The halacha of envisioning us being there is not just theoretical. It involves physical action as well. The Rambam writes (Hilchos Chometz UhMatzah 7:6) based upon the verse in Dvarim 5, “And you shall remember that you were a slave in Mitzrayim” as follows: “In other words, as if you yourself were a slave and you left to freedom and you were redeemed.” The juxtaposition of this Rambam with the next halacha gives us remarkable insight.

The Rambam writes, “Therefore when a person eats and drinks on this night he must lean in the manner of free men.” In other words, it seems that the obligation of leaning is a manifestation of this biblical obligation of imagining and visioning that it was actually us. So this Pesach let us go through the extra effort of picturing it with even more detail. A short, unattractive Pharoah named Adikam Ahuz chasing us in a chariot.

The author can be reached at [email protected]


  1. Any of the attempts to link such details is a “fools errand” because:

    1. The official records were routinely tampered with, but the only evidence archeologists find is when a stone monument was altered in ways we can still determine. The various paper (at that point papyrus) records would have long since turned to dust. Many goyim distort history (consider how according to their own histories, Russia, Britain or America were the leading countries in World War II, and the Americans and Russians in particular ignore each other’s contributions – and there are still people who remember those wars).

    2. Leaders are known by different names in different contexts. Just consider the relatively recent Roman Emperor Carolus Magnus, the French king Charlemagne, and the German king Karl der Große – only a millenia ago.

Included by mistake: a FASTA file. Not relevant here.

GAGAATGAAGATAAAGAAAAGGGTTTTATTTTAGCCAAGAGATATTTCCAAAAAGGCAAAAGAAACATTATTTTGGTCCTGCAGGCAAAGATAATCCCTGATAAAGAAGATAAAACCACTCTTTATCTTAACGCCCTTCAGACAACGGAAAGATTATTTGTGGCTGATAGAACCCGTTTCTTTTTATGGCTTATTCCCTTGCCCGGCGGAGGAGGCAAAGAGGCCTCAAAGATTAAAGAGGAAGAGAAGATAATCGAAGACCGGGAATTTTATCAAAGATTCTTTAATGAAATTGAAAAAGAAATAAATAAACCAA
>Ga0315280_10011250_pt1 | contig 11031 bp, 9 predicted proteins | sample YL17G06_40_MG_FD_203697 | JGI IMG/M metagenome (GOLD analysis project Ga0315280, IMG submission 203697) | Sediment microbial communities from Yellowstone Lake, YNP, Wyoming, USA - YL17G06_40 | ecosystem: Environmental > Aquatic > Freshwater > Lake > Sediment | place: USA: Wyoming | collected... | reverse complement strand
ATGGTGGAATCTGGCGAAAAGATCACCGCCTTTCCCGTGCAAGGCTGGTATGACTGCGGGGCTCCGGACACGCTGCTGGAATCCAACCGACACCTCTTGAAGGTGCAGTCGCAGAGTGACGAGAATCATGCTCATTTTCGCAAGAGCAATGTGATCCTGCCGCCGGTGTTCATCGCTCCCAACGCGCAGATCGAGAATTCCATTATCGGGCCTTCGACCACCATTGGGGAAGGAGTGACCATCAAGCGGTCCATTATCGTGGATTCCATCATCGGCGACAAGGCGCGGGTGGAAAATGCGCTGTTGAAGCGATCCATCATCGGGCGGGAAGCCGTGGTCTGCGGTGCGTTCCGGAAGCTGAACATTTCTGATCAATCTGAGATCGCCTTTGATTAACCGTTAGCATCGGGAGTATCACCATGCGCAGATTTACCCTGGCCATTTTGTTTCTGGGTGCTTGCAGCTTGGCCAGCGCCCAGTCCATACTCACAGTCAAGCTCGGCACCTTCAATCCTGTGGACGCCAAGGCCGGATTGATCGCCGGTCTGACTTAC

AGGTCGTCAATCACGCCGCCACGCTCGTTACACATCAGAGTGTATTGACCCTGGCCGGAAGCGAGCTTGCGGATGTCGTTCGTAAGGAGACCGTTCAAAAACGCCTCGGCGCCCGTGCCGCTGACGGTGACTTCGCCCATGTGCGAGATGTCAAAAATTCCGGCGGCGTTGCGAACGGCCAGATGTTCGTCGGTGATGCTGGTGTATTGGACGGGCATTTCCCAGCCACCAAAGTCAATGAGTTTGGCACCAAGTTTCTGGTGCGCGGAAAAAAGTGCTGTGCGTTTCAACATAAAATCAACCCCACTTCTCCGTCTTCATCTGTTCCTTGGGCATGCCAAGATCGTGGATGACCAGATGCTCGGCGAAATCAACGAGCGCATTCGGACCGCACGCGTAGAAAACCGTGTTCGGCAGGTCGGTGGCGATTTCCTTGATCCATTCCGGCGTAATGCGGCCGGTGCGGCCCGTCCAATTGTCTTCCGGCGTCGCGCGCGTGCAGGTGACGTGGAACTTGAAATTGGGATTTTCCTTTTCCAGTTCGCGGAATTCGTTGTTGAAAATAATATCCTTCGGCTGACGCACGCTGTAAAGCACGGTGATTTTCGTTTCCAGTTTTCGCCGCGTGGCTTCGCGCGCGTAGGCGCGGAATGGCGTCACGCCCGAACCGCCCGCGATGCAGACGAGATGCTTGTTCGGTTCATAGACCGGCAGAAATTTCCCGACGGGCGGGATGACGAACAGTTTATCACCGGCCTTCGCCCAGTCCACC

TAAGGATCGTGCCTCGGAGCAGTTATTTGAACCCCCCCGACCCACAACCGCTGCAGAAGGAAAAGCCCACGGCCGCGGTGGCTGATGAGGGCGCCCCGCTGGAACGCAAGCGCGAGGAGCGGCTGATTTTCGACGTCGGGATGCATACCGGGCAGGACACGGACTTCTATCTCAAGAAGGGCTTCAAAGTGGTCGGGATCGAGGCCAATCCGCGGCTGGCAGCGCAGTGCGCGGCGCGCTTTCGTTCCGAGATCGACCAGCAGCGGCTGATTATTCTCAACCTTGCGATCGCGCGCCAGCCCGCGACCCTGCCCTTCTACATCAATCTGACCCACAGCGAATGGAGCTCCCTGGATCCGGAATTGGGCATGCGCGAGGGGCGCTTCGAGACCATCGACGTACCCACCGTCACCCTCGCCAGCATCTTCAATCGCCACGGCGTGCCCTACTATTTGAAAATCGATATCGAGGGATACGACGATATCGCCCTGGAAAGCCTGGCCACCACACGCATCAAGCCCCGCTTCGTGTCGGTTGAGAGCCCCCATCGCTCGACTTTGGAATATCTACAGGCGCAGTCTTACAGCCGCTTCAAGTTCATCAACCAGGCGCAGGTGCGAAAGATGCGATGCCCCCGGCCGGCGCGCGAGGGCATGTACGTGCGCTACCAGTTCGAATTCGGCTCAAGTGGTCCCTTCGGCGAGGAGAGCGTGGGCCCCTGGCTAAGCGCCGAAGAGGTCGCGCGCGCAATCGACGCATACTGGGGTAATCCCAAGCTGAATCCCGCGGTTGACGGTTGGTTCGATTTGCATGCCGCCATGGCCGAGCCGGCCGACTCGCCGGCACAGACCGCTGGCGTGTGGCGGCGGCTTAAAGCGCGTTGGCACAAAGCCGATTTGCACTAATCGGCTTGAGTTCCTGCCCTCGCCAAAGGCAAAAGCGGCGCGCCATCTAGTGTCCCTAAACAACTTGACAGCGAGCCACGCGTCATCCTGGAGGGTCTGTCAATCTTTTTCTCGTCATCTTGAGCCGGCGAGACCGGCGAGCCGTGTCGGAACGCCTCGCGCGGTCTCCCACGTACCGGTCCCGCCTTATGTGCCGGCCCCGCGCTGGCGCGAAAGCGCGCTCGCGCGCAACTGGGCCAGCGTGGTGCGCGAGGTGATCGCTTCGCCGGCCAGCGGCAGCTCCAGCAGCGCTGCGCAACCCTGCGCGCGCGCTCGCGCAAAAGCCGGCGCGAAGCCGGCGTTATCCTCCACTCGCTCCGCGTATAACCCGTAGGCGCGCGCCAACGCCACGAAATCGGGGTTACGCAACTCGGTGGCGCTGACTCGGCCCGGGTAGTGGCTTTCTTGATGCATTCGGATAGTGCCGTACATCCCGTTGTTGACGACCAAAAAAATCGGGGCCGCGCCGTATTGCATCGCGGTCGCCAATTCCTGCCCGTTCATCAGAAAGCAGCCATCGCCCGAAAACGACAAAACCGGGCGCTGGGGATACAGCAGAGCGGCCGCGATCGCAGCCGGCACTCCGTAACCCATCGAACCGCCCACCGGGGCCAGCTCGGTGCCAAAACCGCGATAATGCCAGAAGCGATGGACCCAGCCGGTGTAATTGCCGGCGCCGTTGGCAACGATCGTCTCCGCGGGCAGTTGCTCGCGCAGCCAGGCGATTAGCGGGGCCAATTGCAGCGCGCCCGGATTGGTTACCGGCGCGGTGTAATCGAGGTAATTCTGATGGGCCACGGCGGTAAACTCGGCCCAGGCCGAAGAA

3. Humash is in the language of the people, and official records (they the that are preserved) aren’t. Popular accounts often attribute importance to people not mentioned in official records, and vice versa. Names can get changed. If in a few thousand years, you read contemporary accounts of the current US government from say, Fox and CNN, you might not make the connection between the savior of the nation the Fox reports,and the evil usurper CNN is writing about.

    4. Humash wasn’t given for the purpose of helping out Egyptologists four millenia down the road. Unless one finds some unedited private accounts (e.g. a Mesompotamian ambassador who kept his notes on clay tablets) one really can’t attempt to “link” Humash with Egyptian events. What is important is they appear to be reasonably connected (Egypt declined around the time we said it did, there were movements of people between Egypt and the Middle East, etc.). Humash is be its own admission an edited “abstract” (a “kitsur”) of what is important for us to study, and it really wasn’t intended for attempting to compare to Egyptian tomb monuments (which for the most part, is all we have left from that period).MODERATOR: It could be, but this is from the Sefer HaYashar

  2. But Sefer ha-Yashar, at best, reflects the same view and language of Humash. And the article is trying to link names and dates in our accounts, with those of the Egyptologists which are based on highly distorted, and sometimes deliberately falsified (and a major national catastrophe would most certainly have been falsified in their accounts) records, most of which are preserved in the very selective source of writings in tombs (and while gravestones are interesting, they rarely mention the person’s failures).MODERATOR: No, it is the sefer hayashar whih links the name. You did not read the article carefully.